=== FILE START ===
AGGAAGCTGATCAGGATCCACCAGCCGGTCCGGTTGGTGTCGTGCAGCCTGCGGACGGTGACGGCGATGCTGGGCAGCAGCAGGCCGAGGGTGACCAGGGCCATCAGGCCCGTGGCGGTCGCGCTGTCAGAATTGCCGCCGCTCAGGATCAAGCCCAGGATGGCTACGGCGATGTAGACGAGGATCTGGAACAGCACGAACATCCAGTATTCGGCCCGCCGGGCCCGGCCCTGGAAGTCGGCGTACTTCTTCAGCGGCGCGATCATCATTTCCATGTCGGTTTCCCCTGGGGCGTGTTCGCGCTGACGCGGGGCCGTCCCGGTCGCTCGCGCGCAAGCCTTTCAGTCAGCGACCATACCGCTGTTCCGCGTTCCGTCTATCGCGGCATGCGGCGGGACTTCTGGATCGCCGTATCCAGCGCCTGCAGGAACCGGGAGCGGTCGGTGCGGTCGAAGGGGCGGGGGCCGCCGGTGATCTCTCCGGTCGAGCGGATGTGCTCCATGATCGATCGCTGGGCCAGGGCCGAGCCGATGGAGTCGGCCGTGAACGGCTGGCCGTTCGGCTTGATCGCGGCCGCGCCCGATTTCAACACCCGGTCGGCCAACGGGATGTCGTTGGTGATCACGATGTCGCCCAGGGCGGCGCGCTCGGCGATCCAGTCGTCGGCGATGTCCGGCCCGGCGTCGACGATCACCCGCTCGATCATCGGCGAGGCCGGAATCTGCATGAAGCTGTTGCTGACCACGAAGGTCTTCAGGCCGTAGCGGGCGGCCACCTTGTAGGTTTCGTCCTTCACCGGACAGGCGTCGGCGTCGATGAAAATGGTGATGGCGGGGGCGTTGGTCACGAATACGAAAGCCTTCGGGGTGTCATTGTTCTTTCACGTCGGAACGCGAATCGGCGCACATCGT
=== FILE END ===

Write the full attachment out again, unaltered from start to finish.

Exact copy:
AGGAAGCTGATCAGGATCCACCAGCCGGTCCGGTTGGTGTCGTGCAGCCTGCGGACGGTGACGGCGATGCTGGGCAGCAGCAGGCCGAGGGTGACCAGGGCCATCAGGCCCGTGGCGGTCGCGCTGTCAGAATTGCCGCCGCTCAGGATCAAGCCCAGGATGGCTACGGCGATGTAGACGAGGATCTGGAACAGCACGAACATCCAGTATTCGGCCCGCCGGGCCCGGCCCTGGAAGTCGGCGTACTTCTTCAGCGGCGCGATCATCATTTCCATGTCGGTTTCCCCTGGGGCGTGTTCGCGCTGACGCGGGGCCGTCCCGGTCGCTCGCGCGCAAGCCTTTCAGTCAGCGACCATACCGCTGTTCCGCGTTCCGTCTATCGCGGCATGCGGCGGGACTTCTGGATCGCCGTATCCAGCGCCTGCAGGAACCGGGAGCGGTCGGTGCGGTCGAAGGGGCGGGGGCCGCCGGTGATCTCTCCGGTCGAGCGGATGTGCTCCATGATCGATCGCTGGGCCAGGGCCGAGCCGATGGAGTCGGCCGTGAACGGCTGGCCGTTCGGCTTGATCGCGGCCGCGCCCGATTTCAACACCCGGTCGGCCAACGGGATGTCGTTGGTGATCACGATGTCGCCCAGGGCGGCGCGCTCGGCGATCCAGTCGTCGGCGATGTCCGGCCCGGCGTCGACGATCACCCGCTCGATCATCGGCGAGGCCGGAATCTGCATGAAGCTGTTGCTGACCACGAAGGTCTTCAGGCCGTAGCGGGCGGCCACCTTGTAGGTTTCGTCCTTCACCGGACAGGCGTCGGCGTCGATGAAAATGGTGATGGCGGGGGCGTTGGTCACGAATACGAAAGCCTTCGGGGTGTCATTGTTCTTTCACGTCGGAACGCGAATCGGCGCACATCGT